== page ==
A recently completed licensing agreement for two novel National Institute of Standards and Technology (NIST) technologies may help bring affordable graphic reading systems for the blind and visually impaired to market. The two systems bring electronic images to life in the same way that Braille makes words readable.
ELIA Life Technology Inc. of New York, N.Y., licensed for commercialization both the tactile graphic display device and fingertip graphic reader developed by NIST researchers. The former, first introduced as a prototype in 2002, allows a person to feel a succession of images on a reusable surface by raising some 3,600 small pins (actuator points) into a pattern that can be locked in place, read by touch and then reset to display the next graphic in line. Each image—from scanned illustrations, Web pages, electronic books or other sources—is sent electronically to the reader where special software determines how to create a matching tactile display. (For more information, see "NIST 'Pins' Down Imaging System for the Blind".)
An array of about 100 small, very closely spaced (1/10 of a millimeter apart) actuator points set against a user's fingertip is the key to the more recently created "tactile graphic display for localized sensory stimulation." To "view" a computer graphic with this technology, a blind or visually impaired person moves the device-tipped finger across a surface like a computer mouse to scan an image in computer memory. The computer sends a signal to the display device and moves the actuators against the skin to "translate" the pattern, replicating the sensation of the finger moving over the pattern being displayed. With further development, the technology could possibly be used to make fingertip tactile graphics practical for virtual reality systems or give a detailed sense of touch to robotic control (teleoperation) and space suit gloves.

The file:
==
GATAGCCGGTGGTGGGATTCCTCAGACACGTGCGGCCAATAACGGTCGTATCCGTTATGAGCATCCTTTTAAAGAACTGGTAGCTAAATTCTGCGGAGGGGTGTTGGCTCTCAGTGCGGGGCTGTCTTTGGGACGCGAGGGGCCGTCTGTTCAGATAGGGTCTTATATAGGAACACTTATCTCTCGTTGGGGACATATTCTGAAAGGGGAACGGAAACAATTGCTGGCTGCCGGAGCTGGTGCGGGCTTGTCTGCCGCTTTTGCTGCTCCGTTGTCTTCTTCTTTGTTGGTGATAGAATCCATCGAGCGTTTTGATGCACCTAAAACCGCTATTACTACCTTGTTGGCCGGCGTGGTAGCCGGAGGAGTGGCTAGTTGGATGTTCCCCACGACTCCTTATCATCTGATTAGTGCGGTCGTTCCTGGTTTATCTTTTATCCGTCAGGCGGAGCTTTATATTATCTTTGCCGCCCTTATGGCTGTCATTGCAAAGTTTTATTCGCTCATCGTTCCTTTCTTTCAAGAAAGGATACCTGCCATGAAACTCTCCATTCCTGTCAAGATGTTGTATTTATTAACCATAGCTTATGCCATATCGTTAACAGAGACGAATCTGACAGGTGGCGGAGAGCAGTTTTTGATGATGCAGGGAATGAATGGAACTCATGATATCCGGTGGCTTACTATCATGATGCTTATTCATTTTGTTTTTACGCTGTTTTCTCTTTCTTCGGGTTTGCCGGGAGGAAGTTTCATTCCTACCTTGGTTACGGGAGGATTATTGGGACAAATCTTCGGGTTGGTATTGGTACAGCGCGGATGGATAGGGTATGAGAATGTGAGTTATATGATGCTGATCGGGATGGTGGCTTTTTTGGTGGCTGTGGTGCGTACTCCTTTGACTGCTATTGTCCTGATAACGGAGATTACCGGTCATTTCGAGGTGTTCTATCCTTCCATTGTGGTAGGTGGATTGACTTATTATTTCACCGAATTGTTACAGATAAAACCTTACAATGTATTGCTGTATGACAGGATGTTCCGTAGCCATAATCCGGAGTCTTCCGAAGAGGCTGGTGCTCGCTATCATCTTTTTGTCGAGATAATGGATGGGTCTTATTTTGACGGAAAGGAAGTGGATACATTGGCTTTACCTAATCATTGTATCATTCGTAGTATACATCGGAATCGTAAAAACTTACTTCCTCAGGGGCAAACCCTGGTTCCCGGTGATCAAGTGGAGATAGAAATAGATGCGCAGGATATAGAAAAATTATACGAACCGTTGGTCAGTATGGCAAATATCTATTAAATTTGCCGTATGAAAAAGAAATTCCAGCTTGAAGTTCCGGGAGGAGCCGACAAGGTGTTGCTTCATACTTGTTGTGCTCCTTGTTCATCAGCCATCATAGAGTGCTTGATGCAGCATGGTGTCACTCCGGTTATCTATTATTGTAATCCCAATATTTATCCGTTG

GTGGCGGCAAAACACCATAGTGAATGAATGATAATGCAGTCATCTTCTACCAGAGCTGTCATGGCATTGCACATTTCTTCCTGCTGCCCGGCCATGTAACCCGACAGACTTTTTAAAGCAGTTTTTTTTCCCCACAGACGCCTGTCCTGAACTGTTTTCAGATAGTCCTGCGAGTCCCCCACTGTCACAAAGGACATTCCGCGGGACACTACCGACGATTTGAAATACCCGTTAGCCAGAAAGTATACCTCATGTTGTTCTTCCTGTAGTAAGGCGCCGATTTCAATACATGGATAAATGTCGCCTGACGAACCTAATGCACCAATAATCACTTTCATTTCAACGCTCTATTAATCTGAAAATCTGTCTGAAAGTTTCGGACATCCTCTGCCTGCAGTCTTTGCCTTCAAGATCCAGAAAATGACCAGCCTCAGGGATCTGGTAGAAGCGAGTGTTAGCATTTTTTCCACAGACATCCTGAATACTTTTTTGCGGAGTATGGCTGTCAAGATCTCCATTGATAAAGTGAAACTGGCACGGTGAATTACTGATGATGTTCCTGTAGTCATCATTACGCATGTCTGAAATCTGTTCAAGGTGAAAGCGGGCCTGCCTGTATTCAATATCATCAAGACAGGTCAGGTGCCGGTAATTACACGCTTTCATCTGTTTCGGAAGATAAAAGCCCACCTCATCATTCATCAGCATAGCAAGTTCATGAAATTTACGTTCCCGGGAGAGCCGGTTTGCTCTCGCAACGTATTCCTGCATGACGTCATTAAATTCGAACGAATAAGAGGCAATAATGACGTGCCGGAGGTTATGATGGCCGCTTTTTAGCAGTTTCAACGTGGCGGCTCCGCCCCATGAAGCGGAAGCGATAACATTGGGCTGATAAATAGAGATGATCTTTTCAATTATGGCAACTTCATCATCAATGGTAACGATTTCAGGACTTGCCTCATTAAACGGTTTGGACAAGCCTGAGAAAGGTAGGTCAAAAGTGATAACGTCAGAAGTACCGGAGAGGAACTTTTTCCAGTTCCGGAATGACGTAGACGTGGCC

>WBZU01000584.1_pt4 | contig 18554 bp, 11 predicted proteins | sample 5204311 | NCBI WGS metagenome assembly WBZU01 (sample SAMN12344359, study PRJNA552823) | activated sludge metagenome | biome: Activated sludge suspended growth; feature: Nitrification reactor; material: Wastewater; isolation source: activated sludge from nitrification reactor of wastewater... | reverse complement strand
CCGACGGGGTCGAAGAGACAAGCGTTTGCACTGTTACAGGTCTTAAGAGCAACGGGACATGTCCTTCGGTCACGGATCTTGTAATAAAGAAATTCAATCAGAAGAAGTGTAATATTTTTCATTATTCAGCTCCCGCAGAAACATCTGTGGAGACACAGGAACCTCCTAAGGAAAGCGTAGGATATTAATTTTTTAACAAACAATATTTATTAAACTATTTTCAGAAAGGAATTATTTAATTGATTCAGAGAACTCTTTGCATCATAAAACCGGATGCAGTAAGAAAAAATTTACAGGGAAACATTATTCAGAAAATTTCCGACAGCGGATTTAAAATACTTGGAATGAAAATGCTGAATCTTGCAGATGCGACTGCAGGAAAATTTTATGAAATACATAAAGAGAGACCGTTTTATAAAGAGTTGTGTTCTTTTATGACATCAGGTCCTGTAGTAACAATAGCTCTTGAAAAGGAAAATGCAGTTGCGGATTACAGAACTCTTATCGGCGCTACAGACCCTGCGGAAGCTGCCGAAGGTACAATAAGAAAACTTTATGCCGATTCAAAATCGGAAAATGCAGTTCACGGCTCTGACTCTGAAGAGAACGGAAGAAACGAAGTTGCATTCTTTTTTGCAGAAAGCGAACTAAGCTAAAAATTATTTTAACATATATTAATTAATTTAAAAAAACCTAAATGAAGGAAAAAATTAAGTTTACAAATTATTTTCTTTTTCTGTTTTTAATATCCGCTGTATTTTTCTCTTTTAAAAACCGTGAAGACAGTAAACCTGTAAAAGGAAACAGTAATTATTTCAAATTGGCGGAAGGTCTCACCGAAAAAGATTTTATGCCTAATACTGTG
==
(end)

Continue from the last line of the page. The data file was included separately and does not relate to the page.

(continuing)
The inspiration for both NIST graphic displays came from a "bed of nails" toy found in a novelty store. Watching the pins in the toy depress under fingers and then return to their original state started the researchers thinking about how the principle could be applied to electronic signals.
Persons interested in licensing these or other NIST technologies should contact Terry Lynch, NIST Office of Technology Partnerships, firstname.lastname@example.org, (301) 975-2691.